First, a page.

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Posted by on Jun 18, 2014

Change in Contract Scope Requires Current Year Funds

491448425As an appropriations law instructor, my students frequently ask me about contracts.

Recently, I was asked was about a contract that has been extended. My student explained that his agency had processed two short-term extensions for this contract, the first of which only required additional labor. The second extension required both labor and travel.

The student wanted to know if the remaining funds on the contract could be used from the first extension or if the agency would need to use current year funds because of the additional request for travel. He noted that labor and travel were recorded on separate contract line items.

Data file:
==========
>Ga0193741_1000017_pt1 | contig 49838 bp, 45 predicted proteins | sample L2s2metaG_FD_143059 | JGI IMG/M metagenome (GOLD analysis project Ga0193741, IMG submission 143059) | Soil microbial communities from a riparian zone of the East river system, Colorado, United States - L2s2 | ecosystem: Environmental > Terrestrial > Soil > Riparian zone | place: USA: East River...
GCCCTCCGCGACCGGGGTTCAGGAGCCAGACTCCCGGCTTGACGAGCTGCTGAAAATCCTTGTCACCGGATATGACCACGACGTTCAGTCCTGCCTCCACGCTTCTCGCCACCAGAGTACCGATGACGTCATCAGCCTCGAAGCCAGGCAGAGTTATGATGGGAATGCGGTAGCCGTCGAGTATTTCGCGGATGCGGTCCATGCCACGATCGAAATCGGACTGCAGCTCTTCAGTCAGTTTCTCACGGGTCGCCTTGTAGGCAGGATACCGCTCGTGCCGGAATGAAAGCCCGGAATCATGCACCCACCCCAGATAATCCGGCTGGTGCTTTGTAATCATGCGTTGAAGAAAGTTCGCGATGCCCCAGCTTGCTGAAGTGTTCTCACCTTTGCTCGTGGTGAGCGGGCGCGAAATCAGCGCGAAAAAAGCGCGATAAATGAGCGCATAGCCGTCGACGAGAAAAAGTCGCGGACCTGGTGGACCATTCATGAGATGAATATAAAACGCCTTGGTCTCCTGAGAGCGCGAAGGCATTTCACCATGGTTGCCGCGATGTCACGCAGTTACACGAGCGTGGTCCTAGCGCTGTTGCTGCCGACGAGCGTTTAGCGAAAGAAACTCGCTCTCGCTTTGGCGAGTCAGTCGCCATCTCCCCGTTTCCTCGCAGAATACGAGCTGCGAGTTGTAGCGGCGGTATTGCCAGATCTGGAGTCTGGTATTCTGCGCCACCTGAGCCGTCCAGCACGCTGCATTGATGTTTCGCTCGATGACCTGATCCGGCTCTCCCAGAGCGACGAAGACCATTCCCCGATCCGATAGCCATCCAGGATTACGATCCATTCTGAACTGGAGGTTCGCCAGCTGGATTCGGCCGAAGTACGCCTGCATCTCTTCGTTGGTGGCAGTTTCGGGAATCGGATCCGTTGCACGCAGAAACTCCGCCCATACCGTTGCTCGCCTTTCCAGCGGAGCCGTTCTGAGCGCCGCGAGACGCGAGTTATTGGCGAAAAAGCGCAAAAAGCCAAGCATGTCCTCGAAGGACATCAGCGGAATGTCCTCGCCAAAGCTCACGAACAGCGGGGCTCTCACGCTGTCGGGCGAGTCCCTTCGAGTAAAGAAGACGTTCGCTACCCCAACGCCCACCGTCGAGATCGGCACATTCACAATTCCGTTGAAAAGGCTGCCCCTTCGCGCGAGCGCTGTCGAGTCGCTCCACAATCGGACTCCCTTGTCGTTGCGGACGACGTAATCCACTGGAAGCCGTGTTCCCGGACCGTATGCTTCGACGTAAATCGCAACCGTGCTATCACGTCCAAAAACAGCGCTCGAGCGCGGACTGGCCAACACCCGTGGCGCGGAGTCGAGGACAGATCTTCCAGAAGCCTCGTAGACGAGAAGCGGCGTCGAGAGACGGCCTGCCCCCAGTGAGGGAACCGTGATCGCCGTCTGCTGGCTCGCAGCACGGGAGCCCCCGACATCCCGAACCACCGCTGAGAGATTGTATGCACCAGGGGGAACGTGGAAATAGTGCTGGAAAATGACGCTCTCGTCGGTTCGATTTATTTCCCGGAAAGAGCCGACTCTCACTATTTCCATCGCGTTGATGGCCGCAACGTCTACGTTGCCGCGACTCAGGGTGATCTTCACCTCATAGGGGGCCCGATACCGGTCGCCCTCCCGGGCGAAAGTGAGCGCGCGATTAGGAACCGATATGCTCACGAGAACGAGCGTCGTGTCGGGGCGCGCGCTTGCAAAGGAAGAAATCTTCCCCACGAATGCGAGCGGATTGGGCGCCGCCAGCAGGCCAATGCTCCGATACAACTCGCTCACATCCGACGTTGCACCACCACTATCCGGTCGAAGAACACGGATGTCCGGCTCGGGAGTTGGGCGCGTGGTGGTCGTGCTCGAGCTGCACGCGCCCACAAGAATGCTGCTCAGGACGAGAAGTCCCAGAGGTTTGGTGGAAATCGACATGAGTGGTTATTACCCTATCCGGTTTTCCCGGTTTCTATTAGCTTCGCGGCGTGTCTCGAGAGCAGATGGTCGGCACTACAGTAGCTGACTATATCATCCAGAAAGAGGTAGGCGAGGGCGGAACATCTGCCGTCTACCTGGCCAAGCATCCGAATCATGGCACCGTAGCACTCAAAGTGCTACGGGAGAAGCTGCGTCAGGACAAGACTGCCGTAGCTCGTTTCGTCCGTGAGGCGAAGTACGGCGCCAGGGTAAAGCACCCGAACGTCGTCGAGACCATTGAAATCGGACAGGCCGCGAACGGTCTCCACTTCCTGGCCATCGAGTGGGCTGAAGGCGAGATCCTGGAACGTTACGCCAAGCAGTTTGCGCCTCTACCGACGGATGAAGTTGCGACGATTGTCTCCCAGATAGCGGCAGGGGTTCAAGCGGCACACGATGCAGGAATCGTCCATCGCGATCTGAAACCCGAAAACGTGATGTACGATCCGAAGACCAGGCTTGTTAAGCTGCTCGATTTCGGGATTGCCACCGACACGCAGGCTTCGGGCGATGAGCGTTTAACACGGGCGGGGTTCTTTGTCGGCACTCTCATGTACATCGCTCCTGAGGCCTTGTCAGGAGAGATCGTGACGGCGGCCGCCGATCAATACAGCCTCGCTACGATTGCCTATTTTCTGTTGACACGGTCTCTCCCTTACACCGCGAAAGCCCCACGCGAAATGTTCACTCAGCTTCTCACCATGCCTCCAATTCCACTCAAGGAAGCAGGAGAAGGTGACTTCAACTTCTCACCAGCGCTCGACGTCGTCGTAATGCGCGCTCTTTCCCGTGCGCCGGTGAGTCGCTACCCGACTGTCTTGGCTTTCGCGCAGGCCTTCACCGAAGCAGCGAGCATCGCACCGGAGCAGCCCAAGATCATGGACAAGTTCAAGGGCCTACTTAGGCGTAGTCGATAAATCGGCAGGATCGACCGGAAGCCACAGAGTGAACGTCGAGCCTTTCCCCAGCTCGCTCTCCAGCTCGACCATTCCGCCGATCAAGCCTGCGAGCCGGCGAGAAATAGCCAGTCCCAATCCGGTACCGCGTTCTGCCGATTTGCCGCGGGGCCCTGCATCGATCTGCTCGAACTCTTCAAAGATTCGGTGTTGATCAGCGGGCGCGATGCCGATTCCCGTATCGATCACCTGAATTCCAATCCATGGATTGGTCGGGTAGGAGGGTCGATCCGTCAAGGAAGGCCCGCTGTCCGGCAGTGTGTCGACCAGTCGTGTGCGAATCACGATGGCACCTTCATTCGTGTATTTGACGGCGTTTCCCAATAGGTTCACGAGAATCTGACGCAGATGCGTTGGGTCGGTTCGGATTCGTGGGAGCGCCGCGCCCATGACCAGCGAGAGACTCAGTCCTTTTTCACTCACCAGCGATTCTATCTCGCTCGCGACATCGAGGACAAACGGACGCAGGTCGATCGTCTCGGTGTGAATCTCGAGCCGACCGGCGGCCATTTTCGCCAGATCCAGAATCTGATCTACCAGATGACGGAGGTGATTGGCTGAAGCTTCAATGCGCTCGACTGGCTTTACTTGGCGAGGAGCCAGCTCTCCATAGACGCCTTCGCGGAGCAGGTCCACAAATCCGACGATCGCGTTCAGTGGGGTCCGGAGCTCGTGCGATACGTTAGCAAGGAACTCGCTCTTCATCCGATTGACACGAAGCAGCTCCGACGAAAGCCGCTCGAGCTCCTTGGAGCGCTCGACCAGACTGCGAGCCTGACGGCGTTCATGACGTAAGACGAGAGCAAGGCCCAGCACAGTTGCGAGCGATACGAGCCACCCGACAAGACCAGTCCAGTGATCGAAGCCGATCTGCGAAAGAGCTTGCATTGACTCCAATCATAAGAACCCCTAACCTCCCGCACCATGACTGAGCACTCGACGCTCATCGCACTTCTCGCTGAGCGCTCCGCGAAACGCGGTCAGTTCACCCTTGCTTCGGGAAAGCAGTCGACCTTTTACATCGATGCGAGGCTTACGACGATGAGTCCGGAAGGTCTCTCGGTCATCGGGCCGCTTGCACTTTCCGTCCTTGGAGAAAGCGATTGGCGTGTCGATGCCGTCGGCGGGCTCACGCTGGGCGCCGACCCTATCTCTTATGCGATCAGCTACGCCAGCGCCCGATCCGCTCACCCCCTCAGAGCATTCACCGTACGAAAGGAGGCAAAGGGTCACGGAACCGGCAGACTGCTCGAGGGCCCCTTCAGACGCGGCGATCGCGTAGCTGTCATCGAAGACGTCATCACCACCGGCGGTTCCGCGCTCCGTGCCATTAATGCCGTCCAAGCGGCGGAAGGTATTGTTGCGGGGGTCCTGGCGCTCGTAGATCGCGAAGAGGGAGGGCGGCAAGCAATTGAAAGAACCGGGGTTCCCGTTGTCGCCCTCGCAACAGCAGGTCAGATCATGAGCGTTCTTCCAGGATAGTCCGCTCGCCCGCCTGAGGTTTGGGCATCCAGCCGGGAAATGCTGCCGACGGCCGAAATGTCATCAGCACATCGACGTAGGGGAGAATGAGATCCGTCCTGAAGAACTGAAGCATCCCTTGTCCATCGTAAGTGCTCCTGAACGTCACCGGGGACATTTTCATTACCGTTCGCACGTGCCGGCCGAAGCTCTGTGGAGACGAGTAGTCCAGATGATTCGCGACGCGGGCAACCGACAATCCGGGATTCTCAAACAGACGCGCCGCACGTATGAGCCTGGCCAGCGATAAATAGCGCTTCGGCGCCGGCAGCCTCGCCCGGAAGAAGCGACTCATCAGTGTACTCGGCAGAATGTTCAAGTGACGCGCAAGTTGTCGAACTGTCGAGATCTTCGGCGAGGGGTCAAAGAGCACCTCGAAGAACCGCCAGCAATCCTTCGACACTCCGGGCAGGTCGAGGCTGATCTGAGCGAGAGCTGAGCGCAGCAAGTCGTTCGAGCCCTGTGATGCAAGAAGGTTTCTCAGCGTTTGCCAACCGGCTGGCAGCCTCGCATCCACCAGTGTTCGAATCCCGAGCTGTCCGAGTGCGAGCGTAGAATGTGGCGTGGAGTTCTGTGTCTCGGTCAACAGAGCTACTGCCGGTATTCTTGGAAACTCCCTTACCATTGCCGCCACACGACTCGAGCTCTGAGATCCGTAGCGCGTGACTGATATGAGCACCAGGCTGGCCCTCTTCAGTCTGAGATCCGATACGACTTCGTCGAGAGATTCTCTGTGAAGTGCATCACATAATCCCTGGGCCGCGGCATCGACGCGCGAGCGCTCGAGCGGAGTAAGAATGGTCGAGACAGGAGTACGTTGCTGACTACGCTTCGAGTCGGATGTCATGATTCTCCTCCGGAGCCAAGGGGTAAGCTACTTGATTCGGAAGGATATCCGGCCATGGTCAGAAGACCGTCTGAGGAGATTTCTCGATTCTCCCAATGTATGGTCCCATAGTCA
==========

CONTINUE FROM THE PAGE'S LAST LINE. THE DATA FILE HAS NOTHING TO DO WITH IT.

After reviewing the situation, my opinion was that the agency was changing the scope of the contract for the portion of the contract covered by the extension. I reminded my student that when you change the contract period and there is added cost, you need to use funds currently available at the time of change.

I am always elated when I receive questions such as this because it lets me know that government employees are keen to make sure they are charging the correct appropriation for all of their contracting issues like contract extensions and changes in scope. And rightly so!

As I’ve said before, the intersection of appropriations law and contract law is a very sticky subject. Always consult your agency’s legal counsel for matters such as this. Additionally, a good resource for understanding the intersection of appropriations law and contract law comes from the 2010 GAO Appropriations Law Forum. GAO prepared a very handy crosswalk for common issues that makes a wonderful reference tool when dealing with these matters.

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